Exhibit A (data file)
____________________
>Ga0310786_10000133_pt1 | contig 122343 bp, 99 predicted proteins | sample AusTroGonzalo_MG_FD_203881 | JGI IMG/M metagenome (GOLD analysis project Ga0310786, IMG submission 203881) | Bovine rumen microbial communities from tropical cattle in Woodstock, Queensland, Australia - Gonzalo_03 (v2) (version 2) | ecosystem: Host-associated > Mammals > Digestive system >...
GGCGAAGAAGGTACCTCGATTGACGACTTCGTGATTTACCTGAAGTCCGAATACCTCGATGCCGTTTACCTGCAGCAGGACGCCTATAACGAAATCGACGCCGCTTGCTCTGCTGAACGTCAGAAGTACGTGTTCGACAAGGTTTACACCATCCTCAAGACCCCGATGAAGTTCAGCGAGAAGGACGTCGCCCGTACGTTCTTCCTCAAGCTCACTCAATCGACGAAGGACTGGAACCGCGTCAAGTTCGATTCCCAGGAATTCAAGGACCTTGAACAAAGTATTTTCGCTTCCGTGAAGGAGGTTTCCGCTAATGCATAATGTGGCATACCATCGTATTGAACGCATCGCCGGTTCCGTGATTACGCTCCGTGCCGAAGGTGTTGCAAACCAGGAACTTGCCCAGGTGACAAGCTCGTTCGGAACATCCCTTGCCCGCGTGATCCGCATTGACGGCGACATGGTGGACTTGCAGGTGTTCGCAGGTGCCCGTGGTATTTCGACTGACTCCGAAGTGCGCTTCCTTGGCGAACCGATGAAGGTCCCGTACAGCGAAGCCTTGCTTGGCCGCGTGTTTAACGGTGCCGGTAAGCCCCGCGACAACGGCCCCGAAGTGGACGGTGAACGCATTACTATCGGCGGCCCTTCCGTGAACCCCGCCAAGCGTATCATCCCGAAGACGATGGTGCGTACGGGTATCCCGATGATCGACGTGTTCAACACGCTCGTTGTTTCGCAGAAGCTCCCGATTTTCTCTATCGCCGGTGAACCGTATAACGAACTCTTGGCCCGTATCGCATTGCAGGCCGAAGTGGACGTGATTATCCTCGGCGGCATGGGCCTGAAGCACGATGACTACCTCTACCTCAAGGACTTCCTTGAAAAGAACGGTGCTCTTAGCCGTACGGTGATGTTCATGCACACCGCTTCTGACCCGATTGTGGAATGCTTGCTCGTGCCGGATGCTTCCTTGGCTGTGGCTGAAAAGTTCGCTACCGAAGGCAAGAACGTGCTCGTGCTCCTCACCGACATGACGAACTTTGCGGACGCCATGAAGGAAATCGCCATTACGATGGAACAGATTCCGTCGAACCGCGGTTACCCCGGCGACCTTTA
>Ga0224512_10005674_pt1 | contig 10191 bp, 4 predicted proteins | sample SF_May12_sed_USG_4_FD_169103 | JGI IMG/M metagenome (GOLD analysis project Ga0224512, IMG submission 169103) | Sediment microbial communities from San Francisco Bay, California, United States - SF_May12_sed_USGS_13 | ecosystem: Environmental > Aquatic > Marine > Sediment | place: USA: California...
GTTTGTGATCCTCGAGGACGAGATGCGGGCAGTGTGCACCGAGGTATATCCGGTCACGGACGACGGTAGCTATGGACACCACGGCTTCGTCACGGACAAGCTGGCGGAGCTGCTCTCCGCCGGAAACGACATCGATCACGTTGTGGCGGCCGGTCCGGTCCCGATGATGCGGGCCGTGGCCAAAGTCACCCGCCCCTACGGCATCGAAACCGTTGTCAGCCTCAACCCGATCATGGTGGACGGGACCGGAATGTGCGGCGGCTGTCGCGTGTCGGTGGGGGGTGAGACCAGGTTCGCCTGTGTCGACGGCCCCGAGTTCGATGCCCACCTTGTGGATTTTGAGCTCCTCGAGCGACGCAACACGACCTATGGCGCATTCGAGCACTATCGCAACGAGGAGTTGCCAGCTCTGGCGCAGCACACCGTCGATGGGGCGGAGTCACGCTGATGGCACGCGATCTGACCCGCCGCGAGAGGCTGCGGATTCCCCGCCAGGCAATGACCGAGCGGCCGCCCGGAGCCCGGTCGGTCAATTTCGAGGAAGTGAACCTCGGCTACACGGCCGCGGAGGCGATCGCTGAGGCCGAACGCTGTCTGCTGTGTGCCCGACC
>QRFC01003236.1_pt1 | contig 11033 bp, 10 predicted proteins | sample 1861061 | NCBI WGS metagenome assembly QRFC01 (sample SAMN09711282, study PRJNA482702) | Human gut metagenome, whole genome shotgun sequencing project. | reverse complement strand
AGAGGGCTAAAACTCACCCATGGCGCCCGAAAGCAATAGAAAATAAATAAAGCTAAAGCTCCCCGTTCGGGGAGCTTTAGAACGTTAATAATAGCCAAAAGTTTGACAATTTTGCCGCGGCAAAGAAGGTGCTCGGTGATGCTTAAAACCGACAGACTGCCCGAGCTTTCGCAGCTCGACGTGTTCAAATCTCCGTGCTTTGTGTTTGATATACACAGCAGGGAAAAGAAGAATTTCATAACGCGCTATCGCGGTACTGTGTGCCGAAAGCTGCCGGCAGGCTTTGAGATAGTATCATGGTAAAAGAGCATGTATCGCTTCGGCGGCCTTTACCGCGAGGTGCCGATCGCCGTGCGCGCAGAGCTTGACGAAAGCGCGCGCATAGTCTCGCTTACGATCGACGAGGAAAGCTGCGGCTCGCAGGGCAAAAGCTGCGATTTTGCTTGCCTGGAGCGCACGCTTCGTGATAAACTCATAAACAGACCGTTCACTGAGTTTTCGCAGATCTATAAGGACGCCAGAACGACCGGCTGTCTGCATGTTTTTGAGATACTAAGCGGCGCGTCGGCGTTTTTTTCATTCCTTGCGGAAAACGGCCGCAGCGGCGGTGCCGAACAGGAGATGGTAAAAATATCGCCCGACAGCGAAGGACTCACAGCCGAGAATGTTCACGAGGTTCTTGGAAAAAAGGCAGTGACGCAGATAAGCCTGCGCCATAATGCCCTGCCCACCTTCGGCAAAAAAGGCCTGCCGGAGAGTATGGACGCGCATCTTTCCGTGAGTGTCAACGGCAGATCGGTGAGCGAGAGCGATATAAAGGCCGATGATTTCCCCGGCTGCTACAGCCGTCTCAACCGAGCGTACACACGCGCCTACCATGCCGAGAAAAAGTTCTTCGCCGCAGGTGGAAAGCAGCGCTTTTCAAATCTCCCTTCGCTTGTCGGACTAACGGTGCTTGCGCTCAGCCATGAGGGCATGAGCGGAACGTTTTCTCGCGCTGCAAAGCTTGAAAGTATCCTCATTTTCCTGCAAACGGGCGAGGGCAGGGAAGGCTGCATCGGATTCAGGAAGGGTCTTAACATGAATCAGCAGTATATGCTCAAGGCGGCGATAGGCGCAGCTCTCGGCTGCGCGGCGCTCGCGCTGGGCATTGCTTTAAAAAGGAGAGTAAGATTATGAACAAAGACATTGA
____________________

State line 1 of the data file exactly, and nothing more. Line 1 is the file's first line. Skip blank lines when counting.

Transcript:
>Ga0310786_10000133_pt1 | contig 122343 bp, 99 predicted proteins | sample AusTroGonzalo_MG_FD_203881 | JGI IMG/M metagenome (GOLD analysis project Ga0310786, IMG submission 203881) | Bovine rumen microbial communities from tropical cattle in Woodstock, Queensland, Australia - Gonzalo_03 (v2) (version 2) | ecosystem: Host-associated > Mammals > Digestive system >...